Proud as you were to have the loan of your father's key chain, it had only one key, which got you into your locked, secured residence, but little else.  At the time, that was your major complaint.  You had notebooks, pencils, even a magnifying glass, and a pocket-sized compass, which was a premium from a box of Cracker-Jacks, and often either refused to tell you where north was or simply did not know, chosing any direction, intimating you could not tell the difference.  The magnifying glass, also from Cracker-Jacks, could burn a hole in paper or plant leaves, ratifying its understanding of its purpose.  It also made small print seem larger.

More to the point, a key was not as important to you as a book, which got you into any number of places and which seemed always to dispel your boredom.  In retrospect, you see the sense of boredom you were at pains to avoid as a shrewd cover-up for fear, the kinds of fear coming from loneliness and from wondering how well you'd do in actual adventure circumstances beyond your youthful boundaries.

Comic books and the then equivalents of paperbacks, the Big Little Book, were early friends, leading to another contemporary joy of your younger years, pulp magazines such as Weird Tales, Thrilling Wonder Stories, Dime Detective, Black Mask, and, although it might sound anomalous to your interests, Ranch Romances.  One teacher, mindful of your reading habits, expressed concerns that such reading would, as she put it, "hamper and limit" your tastes.  To your great pleasure, your principal, Ms. Ruth Angelo, said they would do no such thing; they might forge your tastes but hardly limit them.

To your even greater, retrospective pleasure, consideration of such "keys" helped your embarkation on the journey that got you here, now, moving with interest and hunger from such pulps to the likes of Walter Scott, Joseph Conrad, Jack London, and he who wrote as George Orwell, all these without a word of the inevitability of your discovery of Samuel Langhorne Clemens.

The one regret you've been at some pains to rectify is the relative lateness where you began to read for the inner workrooms and tools therein, the tools of narrative as opposed to the mere pleasure of experiencing them.  But for a time, so great was your boredom and relative fears that reading was for the purity of transportation away from boredom and into the jungles and savannahs of imagination.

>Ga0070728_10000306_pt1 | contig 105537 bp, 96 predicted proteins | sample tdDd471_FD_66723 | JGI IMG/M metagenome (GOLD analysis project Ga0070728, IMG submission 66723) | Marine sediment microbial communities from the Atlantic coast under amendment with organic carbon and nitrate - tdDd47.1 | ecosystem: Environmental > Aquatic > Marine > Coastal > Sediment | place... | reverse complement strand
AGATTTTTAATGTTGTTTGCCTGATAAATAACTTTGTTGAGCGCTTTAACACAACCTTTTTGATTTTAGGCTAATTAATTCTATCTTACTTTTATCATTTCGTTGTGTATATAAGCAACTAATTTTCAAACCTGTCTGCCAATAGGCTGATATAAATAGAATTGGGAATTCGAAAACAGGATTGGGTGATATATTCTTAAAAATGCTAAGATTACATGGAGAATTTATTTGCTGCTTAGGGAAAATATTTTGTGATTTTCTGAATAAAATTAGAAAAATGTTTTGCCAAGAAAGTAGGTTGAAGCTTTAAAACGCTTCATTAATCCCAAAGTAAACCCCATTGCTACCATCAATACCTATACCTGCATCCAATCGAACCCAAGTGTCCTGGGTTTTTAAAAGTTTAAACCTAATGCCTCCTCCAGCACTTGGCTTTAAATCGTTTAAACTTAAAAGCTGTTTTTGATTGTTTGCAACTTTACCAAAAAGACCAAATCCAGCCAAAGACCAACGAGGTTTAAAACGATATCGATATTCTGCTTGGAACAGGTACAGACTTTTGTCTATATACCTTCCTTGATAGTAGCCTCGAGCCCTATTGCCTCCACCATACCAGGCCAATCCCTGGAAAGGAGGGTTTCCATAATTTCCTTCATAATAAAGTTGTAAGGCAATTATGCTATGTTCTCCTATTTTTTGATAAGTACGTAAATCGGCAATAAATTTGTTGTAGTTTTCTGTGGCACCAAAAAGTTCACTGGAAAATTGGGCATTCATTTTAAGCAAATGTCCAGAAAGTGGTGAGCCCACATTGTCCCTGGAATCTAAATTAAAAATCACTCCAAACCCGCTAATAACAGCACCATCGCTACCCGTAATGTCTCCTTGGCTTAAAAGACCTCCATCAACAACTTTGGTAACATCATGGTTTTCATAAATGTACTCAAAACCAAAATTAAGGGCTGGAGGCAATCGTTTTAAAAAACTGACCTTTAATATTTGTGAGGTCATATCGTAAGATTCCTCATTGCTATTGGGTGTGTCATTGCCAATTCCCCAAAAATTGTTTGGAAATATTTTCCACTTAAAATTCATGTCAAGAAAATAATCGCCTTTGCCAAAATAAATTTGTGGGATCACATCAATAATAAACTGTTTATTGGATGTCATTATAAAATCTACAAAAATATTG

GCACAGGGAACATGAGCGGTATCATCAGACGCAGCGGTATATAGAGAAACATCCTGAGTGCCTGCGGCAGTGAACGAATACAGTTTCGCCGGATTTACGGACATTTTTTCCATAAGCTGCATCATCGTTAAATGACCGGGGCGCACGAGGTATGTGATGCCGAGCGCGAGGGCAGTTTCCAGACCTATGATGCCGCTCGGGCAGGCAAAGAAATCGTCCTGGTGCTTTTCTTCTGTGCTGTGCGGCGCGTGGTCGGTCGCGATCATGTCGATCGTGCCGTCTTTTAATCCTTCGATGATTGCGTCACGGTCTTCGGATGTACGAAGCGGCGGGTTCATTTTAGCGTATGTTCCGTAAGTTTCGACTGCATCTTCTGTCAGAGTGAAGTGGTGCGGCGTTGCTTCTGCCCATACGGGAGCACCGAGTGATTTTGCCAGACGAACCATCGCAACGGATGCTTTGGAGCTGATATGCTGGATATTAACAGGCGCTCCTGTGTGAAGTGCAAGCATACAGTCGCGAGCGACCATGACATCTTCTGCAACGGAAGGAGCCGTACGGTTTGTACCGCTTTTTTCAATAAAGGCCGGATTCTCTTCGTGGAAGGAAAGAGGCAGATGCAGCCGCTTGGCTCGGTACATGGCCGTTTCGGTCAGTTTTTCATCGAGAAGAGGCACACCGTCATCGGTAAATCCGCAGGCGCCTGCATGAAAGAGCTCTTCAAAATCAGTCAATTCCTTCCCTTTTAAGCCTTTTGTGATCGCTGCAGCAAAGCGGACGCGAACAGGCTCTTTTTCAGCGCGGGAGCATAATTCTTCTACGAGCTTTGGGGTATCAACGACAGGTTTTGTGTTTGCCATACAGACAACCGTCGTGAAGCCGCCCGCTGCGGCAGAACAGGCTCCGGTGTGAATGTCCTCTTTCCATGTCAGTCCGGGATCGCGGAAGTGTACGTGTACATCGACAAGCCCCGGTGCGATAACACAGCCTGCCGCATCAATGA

Here you are now, coming to understand the great extent to which the aspects of story reach, how each moment in each remembered and treasured story is a universe in itself, and how, over the years, story has become muscle memory for you.

Listening to authors being interviewed, asked to discuss certain scenes or dramatic decisions they made, you wondered how they were able after the fact to have the material so well into memory.  Even with your freakish memory, you did not see how such recall was possible.  Which led you from your awareness that you'd not been too much of one for revision.  You, the equivalent of the actor who wants to go from the first table reading of a play to the stage, thinking substance is all there from the beginning, or it is not.

You, understanding the way muscle memory works.  Long, sometime acrimonious arguments with the musician, Artie Shaw, whose music you love and whose personality you found excessive.  Debt:  he caused you to see, appreciate, and apply the understanding of muscle memory to performance.

How does an actor remamber his or her lines?  Not so much with the memory of committing material to memory:  I pledge alliegance to the flag, or We, the People of the Unites States, in order to form.  Et cetera.  Not at all.  Each beat of a successful story is wrapped around an emotion.  Actors don't describe, they duplicate.  Feelings.  They don't so much remember words as they remember emotions.

To see emotions, you need to observe them at work in yourself, and then in others, and then file them away as muscle memory.